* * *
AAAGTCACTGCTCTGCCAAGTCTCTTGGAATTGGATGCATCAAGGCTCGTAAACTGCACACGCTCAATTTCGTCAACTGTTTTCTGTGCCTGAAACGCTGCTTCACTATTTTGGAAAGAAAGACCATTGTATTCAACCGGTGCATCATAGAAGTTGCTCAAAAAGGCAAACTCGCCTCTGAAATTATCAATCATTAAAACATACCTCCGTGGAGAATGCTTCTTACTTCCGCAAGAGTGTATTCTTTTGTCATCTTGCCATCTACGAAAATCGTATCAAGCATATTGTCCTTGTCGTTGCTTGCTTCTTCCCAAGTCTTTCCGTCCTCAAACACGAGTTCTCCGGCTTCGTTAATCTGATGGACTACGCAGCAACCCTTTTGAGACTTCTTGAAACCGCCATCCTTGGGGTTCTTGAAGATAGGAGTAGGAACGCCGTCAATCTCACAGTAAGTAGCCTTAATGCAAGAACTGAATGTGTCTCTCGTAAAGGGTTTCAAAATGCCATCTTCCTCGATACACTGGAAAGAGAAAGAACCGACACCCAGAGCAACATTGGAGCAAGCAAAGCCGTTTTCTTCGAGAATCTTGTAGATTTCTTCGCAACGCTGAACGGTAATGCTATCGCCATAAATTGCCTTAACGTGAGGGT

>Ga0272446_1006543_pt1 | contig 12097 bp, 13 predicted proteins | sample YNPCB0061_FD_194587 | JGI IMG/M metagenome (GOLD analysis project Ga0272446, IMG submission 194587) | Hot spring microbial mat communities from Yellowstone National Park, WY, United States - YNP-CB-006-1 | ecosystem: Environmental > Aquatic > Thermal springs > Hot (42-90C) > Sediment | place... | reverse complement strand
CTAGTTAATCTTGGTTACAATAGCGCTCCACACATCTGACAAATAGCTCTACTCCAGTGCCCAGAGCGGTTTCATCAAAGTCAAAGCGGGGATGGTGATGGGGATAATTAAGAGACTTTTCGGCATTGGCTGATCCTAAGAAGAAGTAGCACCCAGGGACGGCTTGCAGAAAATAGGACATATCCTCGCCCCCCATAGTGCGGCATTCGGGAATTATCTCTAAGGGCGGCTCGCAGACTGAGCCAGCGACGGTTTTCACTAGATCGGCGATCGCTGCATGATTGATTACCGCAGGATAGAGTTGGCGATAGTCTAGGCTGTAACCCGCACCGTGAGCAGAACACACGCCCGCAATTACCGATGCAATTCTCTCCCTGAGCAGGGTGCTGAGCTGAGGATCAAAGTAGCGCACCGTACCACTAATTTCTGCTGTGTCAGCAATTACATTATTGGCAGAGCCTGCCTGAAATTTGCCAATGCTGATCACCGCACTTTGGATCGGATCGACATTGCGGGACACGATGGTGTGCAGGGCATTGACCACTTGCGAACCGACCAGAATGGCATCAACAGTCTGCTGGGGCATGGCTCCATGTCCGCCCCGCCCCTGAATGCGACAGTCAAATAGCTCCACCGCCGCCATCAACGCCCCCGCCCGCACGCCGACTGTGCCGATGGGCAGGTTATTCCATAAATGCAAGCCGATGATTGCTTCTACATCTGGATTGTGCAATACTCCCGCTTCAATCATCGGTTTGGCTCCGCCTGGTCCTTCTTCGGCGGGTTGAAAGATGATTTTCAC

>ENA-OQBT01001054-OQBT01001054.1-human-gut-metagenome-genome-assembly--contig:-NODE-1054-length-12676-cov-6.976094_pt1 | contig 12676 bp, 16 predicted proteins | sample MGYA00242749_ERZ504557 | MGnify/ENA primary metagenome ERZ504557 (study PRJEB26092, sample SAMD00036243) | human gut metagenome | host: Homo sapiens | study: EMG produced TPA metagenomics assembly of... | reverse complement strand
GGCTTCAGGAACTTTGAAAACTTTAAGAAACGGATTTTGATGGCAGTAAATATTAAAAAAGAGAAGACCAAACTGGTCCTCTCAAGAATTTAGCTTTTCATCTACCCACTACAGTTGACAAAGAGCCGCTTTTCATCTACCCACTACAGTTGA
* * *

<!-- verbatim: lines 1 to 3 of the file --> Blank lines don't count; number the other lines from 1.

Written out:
AAAGTCACTGCTCTGCCAAGTCTCTTGGAATTGGATGCATCAAGGCTCGTAAACTGCACACGCTCAATTTCGTCAACTGTTTTCTGTGCCTGAAACGCTGCTTCACTATTTTGGAAAGAAAGACCATTGTATTCAACCGGTGCATCATAGAAGTTGCTCAAAAAGGCAAACTCGCCTCTGAAATTATCAATCATTAAAACATACCTCCGTGGAGAATGCTTCTTACTTCCGCAAGAGTGTATTCTTTTGTCATCTTGCCATCTACGAAAATCGTATCAAGCATATTGTCCTTGTCGTTGCTTGCTTCTTCCCAAGTCTTTCCGTCCTCAAACACGAGTTCTCCGGCTTCGTTAATCTGATGGACTACGCAGCAACCCTTTTGAGACTTCTTGAAACCGCCATCCTTGGGGTTCTTGAAGATAGGAGTAGGAACGCCGTCAATCTCACAGTAAGTAGCCTTAATGCAAGAACTGAATGTGTCTCTCGTAAAGGGTTTCAAAATGCCATCTTCCTCGATACACTGGAAAGAGAAAGAACCGACACCCAGAGCAACATTGGAGCAAGCAAAGCCGTTTTCTTCGAGAATCTTGTAGATTTCTTCGCAACGCTGAACGGTAATGCTATCGCCATAAATTGCCTTAACGTGAGGGT

>Ga0272446_1006543_pt1 | contig 12097 bp, 13 predicted proteins | sample YNPCB0061_FD_194587 | JGI IMG/M metagenome (GOLD analysis project Ga0272446, IMG submission 194587) | Hot spring microbial mat communities from Yellowstone National Park, WY, United States - YNP-CB-006-1 | ecosystem: Environmental > Aquatic > Thermal springs > Hot (42-90C) > Sediment | place... | reverse complement strand
CTAGTTAATCTTGGTTACAATAGCGCTCCACACATCTGACAAATAGCTCTACTCCAGTGCCCAGAGCGGTTTCATCAAAGTCAAAGCGGGGATGGTGATGGGGATAATTAAGAGACTTTTCGGCATTGGCTGATCCTAAGAAGAAGTAGCACCCAGGGACGGCTTGCAGAAAATAGGACATATCCTCGCCCCCCATAGTGCGGCATTCGGGAATTATCTCTAAGGGCGGCTCGCAGACTGAGCCAGCGACGGTTTTCACTAGATCGGCGATCGCTGCATGATTGATTACCGCAGGATAGAGTTGGCGATAGTCTAGGCTGTAACCCGCACCGTGAGCAGAACACACGCCCGCAATTACCGATGCAATTCTCTCCCTGAGCAGGGTGCTGAGCTGAGGATCAAAGTAGCGCACCGTACCACTAATTTCTGCTGTGTCAGCAATTACATTATTGGCAGAGCCTGCCTGAAATTTGCCAATGCTGATCACCGCACTTTGGATCGGATCGACATTGCGGGACACGATGGTGTGCAGGGCATTGACCACTTGCGAACCGACCAGAATGGCATCAACAGTCTGCTGGGGCATGGCTCCATGTCCGCCCCGCCCCTGAATGCGACAGTCAAATAGCTCCACCGCCGCCATCAACGCCCCCGCCCGCACGCCGACTGTGCCGATGGGCAGGTTATTCCATAAATGCAAGCCGATGATTGCTTCTACATCTGGATTGTGCAATACTCCCGCTTCAATCATCGGTTTGGCTCCGCCTGGTCCTTCTTCGGCGGGTTGAAAGATGATTTTCAC